September 2016
Volume 57, Issue 12
Open Access
ARVO Annual Meeting Abstract  |   September 2016
Hair cortisol analysis in progressive and stable keratoconus patients
Author Affiliations & Notes
  • Janine Lenk
    Department of Ophthalmology, Univ. Hospital Carl Gustav Carus, TU Dresden, Dresden, Germany
  • Eberhard Spoerl
    Department of Ophthalmology, Univ. Hospital Carl Gustav Carus, TU Dresden, Dresden, Germany
  • Lutz E Pillunat
    Department of Ophthalmology, Univ. Hospital Carl Gustav Carus, TU Dresden, Dresden, Germany
  • Frederik Raiskup
    Department of Ophthalmology, Univ. Hospital Carl Gustav Carus, TU Dresden, Dresden, Germany
  • Footnotes
    Commercial Relationships   Janine Lenk, None; Eberhard Spoerl, None; Lutz Pillunat, None; Frederik Raiskup, None
  • Footnotes
    Support  None
Investigative Ophthalmology & Visual Science September 2016, Vol.57, 2906. doi:
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    • Get Citation

      Janine Lenk, Eberhard Spoerl, Lutz E Pillunat, Frederik Raiskup; Hair cortisol analysis in progressive and stable keratoconus patients. Invest. Ophthalmol. Vis. Sci. 2016;57(12):2906.

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      © ARVO (1962-2015); The Authors (2016-present)

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Abstract

Purpose : To investigate hair cortisol concentration as a biochemical correlate of chronical psychological stress as a risk factor for keratoconus progression.

Methods : 70 participants were included in this prospective observational study (28 progressive keratoconus (KCp) patients, 27 stable keratoconus (KCs) patients and 15 healthy (H) participants). Hair strands of keratoconus patients and healthy subjects were analyzed in order to compare their hair cortisol concentration as a biomarker of stress. Based on an average hair growth rate of 1 cm/month, hair cortisol of a hair segment of 3 cm length is supposed to represent the stress profile of the last three months. We investigated hair strands of a diameter of approximately 3 mm which were taken scalp-near from a posterior vertex position. Cortisol concentrations were determined from the 3 cm hair segment most proximal to the scalp. Cortisol levels were determined in Institute of Biopsychology of the TU Dresden using a commercially available immunoassay with chemoluminescence detection (CLIA, IBL-Hamburg, Germany). Relevant sociodemographic variables were recorded. An objective standardized questionnaire for chronic stress had to be answered using the Trierer Inventar of chronic stress (TICS) screening scale.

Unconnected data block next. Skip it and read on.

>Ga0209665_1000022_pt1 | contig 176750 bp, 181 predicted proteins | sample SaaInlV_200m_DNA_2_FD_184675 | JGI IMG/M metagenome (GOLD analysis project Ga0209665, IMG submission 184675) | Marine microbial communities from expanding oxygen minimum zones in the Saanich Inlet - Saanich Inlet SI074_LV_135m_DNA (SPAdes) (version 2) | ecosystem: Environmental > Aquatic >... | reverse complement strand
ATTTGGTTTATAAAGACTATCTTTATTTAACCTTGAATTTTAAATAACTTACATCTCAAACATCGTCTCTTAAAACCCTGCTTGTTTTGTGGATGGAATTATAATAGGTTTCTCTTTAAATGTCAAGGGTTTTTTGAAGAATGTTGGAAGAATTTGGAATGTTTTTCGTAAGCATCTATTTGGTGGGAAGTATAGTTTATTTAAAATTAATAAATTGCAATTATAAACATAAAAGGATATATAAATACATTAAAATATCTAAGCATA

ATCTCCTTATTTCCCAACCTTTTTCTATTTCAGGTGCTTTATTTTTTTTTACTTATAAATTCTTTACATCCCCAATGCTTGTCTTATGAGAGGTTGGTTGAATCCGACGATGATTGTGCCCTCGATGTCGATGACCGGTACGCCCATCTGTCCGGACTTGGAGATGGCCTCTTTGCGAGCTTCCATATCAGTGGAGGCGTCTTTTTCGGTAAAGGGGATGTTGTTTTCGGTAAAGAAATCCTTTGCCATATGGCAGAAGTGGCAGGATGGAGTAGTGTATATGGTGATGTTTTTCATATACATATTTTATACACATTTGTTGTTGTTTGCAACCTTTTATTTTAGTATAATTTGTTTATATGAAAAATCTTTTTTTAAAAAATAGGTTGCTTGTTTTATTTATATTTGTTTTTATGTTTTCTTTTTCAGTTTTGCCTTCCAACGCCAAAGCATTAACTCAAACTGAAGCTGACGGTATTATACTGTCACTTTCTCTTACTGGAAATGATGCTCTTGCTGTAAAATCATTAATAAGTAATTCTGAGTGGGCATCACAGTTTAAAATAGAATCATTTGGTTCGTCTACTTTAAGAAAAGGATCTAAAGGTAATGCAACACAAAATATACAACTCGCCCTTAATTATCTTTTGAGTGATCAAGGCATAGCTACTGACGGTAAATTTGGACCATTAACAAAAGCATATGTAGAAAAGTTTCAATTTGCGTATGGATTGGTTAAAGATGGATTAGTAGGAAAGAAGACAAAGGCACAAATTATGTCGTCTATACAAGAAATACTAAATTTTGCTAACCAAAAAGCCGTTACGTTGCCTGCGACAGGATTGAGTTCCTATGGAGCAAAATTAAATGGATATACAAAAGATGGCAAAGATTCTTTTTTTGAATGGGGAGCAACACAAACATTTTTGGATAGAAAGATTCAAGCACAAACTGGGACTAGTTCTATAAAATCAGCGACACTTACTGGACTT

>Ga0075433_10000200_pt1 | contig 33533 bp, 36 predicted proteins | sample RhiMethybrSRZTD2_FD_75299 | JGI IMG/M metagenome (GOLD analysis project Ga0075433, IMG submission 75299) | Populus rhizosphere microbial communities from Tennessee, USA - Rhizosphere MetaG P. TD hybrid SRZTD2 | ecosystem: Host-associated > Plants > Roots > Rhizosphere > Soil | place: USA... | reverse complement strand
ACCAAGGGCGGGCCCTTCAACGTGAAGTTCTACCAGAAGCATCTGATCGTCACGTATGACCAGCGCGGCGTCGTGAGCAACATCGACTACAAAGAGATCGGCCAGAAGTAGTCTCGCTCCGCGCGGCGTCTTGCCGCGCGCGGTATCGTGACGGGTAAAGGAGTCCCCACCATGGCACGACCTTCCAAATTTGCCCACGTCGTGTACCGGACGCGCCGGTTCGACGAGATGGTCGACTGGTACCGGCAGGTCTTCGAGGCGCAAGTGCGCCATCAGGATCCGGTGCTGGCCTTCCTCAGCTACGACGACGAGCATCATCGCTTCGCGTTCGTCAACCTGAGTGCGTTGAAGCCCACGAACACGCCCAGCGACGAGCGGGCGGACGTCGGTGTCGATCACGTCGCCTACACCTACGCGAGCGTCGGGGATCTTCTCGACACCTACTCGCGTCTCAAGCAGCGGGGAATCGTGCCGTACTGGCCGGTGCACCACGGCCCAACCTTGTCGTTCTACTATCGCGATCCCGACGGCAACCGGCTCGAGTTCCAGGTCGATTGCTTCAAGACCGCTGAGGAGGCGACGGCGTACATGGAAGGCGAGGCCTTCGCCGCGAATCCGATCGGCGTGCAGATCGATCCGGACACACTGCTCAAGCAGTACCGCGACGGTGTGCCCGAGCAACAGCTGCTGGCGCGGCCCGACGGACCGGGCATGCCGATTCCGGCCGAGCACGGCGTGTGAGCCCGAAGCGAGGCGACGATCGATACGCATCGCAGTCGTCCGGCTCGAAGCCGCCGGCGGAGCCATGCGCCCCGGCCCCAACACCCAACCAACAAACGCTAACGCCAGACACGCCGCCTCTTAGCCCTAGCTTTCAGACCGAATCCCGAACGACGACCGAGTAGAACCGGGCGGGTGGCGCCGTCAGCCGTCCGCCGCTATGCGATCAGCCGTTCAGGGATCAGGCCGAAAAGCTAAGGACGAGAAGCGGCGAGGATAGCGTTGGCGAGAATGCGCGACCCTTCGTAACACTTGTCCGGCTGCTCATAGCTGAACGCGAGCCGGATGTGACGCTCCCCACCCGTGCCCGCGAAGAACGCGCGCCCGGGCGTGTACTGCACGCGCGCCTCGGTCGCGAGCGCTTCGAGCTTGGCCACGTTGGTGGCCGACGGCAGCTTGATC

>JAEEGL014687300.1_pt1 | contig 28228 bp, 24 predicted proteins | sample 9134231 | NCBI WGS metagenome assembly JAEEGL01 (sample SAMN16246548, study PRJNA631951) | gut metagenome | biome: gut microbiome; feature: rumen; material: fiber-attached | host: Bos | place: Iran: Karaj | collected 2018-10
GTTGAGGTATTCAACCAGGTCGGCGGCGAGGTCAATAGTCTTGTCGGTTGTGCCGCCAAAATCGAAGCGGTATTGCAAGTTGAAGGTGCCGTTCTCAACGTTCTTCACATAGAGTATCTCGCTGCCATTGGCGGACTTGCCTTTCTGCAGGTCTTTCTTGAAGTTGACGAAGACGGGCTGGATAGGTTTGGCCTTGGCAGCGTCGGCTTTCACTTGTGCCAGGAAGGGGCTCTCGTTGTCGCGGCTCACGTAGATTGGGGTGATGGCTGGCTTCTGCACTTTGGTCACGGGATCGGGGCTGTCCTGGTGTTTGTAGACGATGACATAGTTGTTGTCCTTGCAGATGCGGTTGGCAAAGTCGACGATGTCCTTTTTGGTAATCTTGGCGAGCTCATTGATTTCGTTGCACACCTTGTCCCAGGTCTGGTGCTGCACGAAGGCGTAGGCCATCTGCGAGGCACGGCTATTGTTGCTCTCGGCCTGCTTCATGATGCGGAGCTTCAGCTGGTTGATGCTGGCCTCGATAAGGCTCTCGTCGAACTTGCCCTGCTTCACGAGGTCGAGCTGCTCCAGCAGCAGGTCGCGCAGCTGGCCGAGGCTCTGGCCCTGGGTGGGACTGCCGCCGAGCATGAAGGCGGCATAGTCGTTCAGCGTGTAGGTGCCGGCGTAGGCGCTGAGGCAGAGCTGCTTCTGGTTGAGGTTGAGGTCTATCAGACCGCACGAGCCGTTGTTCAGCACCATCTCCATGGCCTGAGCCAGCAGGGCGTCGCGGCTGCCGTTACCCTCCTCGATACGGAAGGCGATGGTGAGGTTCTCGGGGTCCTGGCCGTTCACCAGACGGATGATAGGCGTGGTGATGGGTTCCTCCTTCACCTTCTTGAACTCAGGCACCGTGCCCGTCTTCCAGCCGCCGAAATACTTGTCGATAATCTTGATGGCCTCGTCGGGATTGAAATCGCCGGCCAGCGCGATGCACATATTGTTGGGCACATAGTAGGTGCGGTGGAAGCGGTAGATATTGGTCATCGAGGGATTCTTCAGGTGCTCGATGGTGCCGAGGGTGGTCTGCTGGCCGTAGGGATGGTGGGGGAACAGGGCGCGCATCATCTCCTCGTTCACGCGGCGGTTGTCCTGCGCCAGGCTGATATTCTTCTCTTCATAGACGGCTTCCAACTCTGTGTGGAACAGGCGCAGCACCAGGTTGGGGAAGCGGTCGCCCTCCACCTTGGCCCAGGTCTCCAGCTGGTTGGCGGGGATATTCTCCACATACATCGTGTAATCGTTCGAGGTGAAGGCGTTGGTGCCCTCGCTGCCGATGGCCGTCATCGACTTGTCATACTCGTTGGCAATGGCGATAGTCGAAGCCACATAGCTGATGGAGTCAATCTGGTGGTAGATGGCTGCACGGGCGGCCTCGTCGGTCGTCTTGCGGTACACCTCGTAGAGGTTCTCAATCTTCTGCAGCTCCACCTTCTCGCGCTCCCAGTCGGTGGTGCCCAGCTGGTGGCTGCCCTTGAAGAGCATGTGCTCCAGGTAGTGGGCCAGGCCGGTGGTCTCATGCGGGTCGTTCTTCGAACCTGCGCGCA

Statistical analysis was performed using SPSS: Chi-square-test and ANOVA were used to determine which parameters differed between the two groups.

Results : In patients with progressive keratoconus was hair cortisol concentration higher compared to the patients with stable disease and healthy subjects (27.54 (CI 95% 19.31…39.28) vs. 18.2 (14.61…22.66) pg/mg P=0.043). There was no difference between healthy subjects and patients with stable keratoconus (16.33 (CI 95% 10.69 …24.95) vs. 19.28 (14.06 … 26.42) P=0.900). Normal hair cortisol ranges from 5-25 pg/mg. Increased values were found in the group with progressive keratoconus than in the group of healthy participatns and patients with stable keratoconus (50% vs. 33% vs. 13%; P=0.05). The BMI was slightly higher in KCp compared to healthy group and KCs (27.06±7.5 vs. 24.5±4.5 P= 0.086). No difference was found in age, gender, TICS.

Conclusions : This study showed that increased hair cortisol concentration seemed to be a risk factor for progression of keratoconus and these patients might benefit from avoiding chronical stress.

This is an abstract that was submitted for the 2016 ARVO Annual Meeting, held in Seattle, Wash., May 1-5, 2016.

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